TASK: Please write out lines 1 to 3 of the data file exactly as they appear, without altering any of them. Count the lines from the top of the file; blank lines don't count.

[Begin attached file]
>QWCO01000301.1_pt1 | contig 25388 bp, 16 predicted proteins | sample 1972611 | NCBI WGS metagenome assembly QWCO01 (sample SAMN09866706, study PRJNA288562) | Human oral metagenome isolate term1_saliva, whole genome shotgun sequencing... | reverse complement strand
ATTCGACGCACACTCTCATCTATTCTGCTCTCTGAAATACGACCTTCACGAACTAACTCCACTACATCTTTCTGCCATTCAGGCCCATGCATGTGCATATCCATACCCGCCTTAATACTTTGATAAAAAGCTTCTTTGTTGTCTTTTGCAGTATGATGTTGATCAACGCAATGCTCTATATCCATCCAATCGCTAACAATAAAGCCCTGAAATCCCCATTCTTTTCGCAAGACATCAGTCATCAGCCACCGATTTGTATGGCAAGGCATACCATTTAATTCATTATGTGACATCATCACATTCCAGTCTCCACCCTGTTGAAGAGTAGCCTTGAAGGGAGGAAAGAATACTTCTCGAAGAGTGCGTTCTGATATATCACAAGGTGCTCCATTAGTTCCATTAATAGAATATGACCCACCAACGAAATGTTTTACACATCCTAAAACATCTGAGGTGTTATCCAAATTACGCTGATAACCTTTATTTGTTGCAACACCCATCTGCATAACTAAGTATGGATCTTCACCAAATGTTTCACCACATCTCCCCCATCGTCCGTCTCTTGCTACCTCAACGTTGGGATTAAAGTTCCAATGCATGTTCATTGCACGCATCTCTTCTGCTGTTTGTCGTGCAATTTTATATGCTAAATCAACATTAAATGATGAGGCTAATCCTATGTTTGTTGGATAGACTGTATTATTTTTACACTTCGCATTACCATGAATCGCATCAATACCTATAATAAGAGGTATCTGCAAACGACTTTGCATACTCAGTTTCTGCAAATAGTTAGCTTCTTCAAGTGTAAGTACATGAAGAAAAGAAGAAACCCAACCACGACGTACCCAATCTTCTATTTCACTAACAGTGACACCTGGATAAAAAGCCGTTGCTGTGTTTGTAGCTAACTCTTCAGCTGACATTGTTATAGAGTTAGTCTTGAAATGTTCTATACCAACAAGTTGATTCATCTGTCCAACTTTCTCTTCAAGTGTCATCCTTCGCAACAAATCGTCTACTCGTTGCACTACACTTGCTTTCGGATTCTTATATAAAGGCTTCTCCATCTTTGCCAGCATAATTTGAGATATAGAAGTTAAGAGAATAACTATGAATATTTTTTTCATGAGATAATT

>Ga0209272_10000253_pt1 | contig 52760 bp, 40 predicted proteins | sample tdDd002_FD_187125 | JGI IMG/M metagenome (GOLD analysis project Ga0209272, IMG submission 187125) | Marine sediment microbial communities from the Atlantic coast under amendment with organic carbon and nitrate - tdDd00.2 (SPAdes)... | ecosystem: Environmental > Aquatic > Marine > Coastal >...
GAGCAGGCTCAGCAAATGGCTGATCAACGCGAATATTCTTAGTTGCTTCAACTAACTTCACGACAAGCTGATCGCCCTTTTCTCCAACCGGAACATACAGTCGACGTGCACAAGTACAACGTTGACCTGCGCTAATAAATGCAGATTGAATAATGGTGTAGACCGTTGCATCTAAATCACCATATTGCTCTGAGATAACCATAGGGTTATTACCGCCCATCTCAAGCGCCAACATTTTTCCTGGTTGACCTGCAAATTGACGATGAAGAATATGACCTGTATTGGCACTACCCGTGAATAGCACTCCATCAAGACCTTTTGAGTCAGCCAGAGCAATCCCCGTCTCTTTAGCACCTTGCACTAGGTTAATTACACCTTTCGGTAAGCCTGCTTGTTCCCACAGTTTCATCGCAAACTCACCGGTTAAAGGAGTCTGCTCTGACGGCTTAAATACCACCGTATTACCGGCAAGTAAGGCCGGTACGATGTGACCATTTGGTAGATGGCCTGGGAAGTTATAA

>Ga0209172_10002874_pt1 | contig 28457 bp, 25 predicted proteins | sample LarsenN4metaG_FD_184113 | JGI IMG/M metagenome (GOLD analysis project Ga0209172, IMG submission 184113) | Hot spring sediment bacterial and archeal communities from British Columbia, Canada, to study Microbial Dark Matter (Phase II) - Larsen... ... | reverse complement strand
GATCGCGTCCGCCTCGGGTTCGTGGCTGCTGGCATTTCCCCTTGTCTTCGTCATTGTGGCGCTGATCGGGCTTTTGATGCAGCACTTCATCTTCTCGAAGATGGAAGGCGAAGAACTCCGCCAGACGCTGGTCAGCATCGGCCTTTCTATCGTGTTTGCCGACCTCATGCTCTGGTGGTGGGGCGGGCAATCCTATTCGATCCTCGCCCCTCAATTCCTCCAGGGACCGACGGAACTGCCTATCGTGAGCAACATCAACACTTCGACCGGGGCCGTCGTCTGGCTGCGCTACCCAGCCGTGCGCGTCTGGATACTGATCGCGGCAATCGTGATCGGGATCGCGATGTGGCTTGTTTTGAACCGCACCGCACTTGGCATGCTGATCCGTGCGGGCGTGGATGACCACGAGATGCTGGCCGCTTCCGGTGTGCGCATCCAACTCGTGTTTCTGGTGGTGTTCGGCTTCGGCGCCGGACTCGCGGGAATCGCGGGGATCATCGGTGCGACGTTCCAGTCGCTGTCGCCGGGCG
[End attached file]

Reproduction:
>QWCO01000301.1_pt1 | contig 25388 bp, 16 predicted proteins | sample 1972611 | NCBI WGS metagenome assembly QWCO01 (sample SAMN09866706, study PRJNA288562) | Human oral metagenome isolate term1_saliva, whole genome shotgun sequencing... | reverse complement strand
ATTCGACGCACACTCTCATCTATTCTGCTCTCTGAAATACGACCTTCACGAACTAACTCCACTACATCTTTCTGCCATTCAGGCCCATGCATGTGCATATCCATACCCGCCTTAATACTTTGATAAAAAGCTTCTTTGTTGTCTTTTGCAGTATGATGTTGATCAACGCAATGCTCTATATCCATCCAATCGCTAACAATAAAGCCCTGAAATCCCCATTCTTTTCGCAAGACATCAGTCATCAGCCACCGATTTGTATGGCAAGGCATACCATTTAATTCATTATGTGACATCATCACATTCCAGTCTCCACCCTGTTGAAGAGTAGCCTTGAAGGGAGGAAAGAATACTTCTCGAAGAGTGCGTTCTGATATATCACAAGGTGCTCCATTAGTTCCATTAATAGAATATGACCCACCAACGAAATGTTTTACACATCCTAAAACATCTGAGGTGTTATCCAAATTACGCTGATAACCTTTATTTGTTGCAACACCCATCTGCATAACTAAGTATGGATCTTCACCAAATGTTTCACCACATCTCCCCCATCGTCCGTCTCTTGCTACCTCAACGTTGGGATTAAAGTTCCAATGCATGTTCATTGCACGCATCTCTTCTGCTGTTTGTCGTGCAATTTTATATGCTAAATCAACATTAAATGATGAGGCTAATCCTATGTTTGTTGGATAGACTGTATTATTTTTACACTTCGCATTACCATGAATCGCATCAATACCTATAATAAGAGGTATCTGCAAACGACTTTGCATACTCAGTTTCTGCAAATAGTTAGCTTCTTCAAGTGTAAGTACATGAAGAAAAGAAGAAACCCAACCACGACGTACCCAATCTTCTATTTCACTAACAGTGACACCTGGATAAAAAGCCGTTGCTGTGTTTGTAGCTAACTCTTCAGCTGACATTGTTATAGAGTTAGTCTTGAAATGTTCTATACCAACAAGTTGATTCATCTGTCCAACTTTCTCTTCAAGTGTCATCCTTCGCAACAAATCGTCTACTCGTTGCACTACACTTGCTTTCGGATTCTTATATAAAGGCTTCTCCATCTTTGCCAGCATAATTTGAGATATAGAAGTTAAGAGAATAACTATGAATATTTTTTTCATGAGATAATT

>Ga0209272_10000253_pt1 | contig 52760 bp, 40 predicted proteins | sample tdDd002_FD_187125 | JGI IMG/M metagenome (GOLD analysis project Ga0209272, IMG submission 187125) | Marine sediment microbial communities from the Atlantic coast under amendment with organic carbon and nitrate - tdDd00.2 (SPAdes)... | ecosystem: Environmental > Aquatic > Marine > Coastal >...